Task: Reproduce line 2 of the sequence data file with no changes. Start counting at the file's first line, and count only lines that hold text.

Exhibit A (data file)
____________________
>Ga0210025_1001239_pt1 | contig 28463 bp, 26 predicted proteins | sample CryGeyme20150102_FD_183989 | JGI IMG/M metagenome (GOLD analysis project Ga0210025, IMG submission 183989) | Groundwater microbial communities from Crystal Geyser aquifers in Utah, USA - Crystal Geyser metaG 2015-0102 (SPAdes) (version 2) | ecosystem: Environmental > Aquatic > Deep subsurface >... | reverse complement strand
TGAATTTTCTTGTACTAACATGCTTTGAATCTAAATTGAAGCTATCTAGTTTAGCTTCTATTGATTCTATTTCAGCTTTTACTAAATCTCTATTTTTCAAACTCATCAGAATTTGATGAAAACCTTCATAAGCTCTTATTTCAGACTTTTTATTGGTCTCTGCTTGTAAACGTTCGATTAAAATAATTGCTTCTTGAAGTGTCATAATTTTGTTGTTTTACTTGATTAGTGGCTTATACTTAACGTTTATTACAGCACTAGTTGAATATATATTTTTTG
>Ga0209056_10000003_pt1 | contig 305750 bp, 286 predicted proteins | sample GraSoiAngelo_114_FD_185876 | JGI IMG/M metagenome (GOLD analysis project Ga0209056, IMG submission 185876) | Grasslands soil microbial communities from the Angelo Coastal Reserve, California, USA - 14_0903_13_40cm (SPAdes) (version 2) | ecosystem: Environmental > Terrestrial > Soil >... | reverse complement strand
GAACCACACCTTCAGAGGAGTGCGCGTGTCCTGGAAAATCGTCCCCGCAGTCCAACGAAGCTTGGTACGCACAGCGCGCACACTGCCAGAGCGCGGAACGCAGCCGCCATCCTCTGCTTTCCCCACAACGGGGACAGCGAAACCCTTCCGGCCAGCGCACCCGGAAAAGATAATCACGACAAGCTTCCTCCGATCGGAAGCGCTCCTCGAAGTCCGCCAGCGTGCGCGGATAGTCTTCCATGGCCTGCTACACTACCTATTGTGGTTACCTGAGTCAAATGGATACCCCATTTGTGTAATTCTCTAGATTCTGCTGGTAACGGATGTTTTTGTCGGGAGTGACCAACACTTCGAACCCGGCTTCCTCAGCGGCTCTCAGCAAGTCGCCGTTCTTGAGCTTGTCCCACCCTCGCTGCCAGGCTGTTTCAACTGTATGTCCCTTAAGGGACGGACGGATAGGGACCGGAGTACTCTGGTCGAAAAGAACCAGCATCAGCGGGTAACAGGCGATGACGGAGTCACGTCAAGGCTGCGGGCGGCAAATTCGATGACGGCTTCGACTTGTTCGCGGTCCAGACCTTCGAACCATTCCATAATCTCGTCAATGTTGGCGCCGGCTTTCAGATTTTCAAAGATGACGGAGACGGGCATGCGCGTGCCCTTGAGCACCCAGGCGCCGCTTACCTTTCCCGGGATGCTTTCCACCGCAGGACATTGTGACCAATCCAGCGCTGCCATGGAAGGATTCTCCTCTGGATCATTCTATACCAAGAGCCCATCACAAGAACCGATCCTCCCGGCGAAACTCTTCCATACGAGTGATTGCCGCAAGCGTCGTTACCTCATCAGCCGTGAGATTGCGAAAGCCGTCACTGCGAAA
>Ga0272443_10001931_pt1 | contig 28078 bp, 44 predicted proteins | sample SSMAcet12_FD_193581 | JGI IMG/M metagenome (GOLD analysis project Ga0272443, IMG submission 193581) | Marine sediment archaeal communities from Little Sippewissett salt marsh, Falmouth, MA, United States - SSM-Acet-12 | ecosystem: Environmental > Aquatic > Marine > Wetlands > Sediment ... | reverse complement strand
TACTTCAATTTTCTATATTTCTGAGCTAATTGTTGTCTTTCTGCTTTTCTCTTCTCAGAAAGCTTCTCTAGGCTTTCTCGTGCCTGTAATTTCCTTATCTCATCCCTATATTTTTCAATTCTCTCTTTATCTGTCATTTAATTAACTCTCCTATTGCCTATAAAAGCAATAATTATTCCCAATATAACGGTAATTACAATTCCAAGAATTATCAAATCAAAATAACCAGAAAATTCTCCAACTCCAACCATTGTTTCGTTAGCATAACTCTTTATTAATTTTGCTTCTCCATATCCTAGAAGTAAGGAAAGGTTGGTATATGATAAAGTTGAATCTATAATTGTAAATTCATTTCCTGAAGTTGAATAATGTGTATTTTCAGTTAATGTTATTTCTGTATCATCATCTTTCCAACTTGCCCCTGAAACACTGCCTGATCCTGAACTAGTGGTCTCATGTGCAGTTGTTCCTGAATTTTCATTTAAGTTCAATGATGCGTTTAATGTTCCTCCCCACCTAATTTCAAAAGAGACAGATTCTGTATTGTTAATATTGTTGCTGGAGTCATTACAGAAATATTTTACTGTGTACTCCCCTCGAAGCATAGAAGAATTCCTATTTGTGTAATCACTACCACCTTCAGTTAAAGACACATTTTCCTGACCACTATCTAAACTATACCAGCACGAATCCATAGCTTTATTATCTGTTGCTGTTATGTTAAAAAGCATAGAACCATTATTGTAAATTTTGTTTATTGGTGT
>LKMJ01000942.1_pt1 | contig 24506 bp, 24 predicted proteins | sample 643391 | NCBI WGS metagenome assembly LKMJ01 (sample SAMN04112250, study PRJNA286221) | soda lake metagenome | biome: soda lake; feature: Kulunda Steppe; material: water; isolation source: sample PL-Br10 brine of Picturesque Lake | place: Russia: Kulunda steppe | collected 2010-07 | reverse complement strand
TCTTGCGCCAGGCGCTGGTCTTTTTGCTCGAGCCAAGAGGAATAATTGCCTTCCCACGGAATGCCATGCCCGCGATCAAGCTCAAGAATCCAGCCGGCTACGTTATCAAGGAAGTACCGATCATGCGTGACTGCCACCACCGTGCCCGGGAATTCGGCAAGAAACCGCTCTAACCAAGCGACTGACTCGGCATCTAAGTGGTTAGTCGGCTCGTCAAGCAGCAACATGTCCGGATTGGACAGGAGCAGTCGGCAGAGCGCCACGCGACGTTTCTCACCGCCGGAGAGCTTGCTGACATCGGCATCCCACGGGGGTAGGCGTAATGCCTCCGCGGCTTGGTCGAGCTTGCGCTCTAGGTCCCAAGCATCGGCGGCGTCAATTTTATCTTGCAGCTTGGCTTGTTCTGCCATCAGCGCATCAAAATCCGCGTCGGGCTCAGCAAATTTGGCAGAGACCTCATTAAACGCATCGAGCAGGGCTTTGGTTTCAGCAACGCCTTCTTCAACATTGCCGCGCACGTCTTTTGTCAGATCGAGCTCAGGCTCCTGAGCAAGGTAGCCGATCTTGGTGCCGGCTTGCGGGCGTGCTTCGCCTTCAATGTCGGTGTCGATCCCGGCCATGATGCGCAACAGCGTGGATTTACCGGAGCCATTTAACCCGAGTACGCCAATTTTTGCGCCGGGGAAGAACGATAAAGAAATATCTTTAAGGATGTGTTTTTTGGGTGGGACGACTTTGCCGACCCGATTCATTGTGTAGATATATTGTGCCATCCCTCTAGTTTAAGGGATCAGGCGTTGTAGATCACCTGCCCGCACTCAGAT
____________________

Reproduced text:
TGAATTTTCTTGTACTAACATGCTTTGAATCTAAATTGAAGCTATCTAGTTTAGCTTCTATTGATTCTATTTCAGCTTTTACTAAATCTCTATTTTTCAAACTCATCAGAATTTGATGAAAACCTTCATAAGCTCTTATTTCAGACTTTTTATTGGTCTCTGCTTGTAAACGTTCGATTAAAATAATTGCTTCTTGAAGTGTCATAATTTTGTTGTTTTACTTGATTAGTGGCTTATACTTAACGTTTATTACAGCACTAGTTGAATATATATTTTTTG